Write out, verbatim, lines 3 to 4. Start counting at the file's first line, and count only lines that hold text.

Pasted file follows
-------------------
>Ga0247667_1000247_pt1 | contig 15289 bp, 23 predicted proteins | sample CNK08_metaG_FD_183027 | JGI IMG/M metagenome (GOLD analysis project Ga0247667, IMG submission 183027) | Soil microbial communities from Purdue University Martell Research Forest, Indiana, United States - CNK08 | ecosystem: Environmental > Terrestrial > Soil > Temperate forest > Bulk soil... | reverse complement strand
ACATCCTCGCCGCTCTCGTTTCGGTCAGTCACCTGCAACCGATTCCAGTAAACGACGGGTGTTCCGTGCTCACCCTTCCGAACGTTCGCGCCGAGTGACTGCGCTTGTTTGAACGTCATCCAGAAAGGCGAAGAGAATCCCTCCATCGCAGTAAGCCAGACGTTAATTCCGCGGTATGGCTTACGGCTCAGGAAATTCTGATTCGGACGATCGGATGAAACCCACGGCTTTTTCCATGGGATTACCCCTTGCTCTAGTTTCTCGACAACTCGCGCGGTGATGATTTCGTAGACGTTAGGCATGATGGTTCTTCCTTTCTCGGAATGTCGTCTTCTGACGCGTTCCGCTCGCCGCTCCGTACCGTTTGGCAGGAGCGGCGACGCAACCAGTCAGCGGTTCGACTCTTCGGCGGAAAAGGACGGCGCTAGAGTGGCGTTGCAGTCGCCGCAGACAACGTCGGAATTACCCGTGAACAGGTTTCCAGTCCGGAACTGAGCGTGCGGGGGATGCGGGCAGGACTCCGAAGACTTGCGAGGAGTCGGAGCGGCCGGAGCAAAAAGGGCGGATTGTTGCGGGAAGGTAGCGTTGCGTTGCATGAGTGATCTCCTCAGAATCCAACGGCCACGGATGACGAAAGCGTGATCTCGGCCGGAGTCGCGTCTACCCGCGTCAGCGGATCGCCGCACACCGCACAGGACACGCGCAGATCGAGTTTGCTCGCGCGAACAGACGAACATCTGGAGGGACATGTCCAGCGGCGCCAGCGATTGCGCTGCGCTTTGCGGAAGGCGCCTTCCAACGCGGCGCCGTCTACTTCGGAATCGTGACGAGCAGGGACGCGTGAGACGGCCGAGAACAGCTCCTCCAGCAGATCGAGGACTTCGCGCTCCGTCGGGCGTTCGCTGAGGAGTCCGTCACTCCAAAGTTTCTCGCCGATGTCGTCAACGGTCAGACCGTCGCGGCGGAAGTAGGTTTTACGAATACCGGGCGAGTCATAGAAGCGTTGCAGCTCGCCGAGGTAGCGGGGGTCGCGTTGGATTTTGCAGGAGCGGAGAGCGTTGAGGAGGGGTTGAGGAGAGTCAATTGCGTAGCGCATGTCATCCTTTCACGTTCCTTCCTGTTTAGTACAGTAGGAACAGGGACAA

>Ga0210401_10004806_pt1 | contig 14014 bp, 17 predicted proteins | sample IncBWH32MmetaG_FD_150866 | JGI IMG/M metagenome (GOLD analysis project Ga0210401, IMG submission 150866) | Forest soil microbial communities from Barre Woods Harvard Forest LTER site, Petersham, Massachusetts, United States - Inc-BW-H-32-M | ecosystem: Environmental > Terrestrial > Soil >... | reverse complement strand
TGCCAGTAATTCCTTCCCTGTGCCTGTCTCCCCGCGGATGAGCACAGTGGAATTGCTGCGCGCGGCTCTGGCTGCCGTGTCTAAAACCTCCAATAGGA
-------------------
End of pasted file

>Ga0210401_10004806_pt1 | contig 14014 bp, 17 predicted proteins | sample IncBWH32MmetaG_FD_150866 | JGI IMG/M metagenome (GOLD analysis project Ga0210401, IMG submission 150866) | Forest soil microbial communities from Barre Woods Harvard Forest LTER site, Petersham, Massachusetts, United States - Inc-BW-H-32-M | ecosystem: Environmental > Terrestrial > Soil >... | reverse complement strand
TGCCAGTAATTCCTTCCCTGTGCCTGTCTCCCCGCGGATGAGCACAGTGGAATTGCTGCGCGCGGCTCTGGCTGCCGTGTCTAAAACCTCCAATAGGA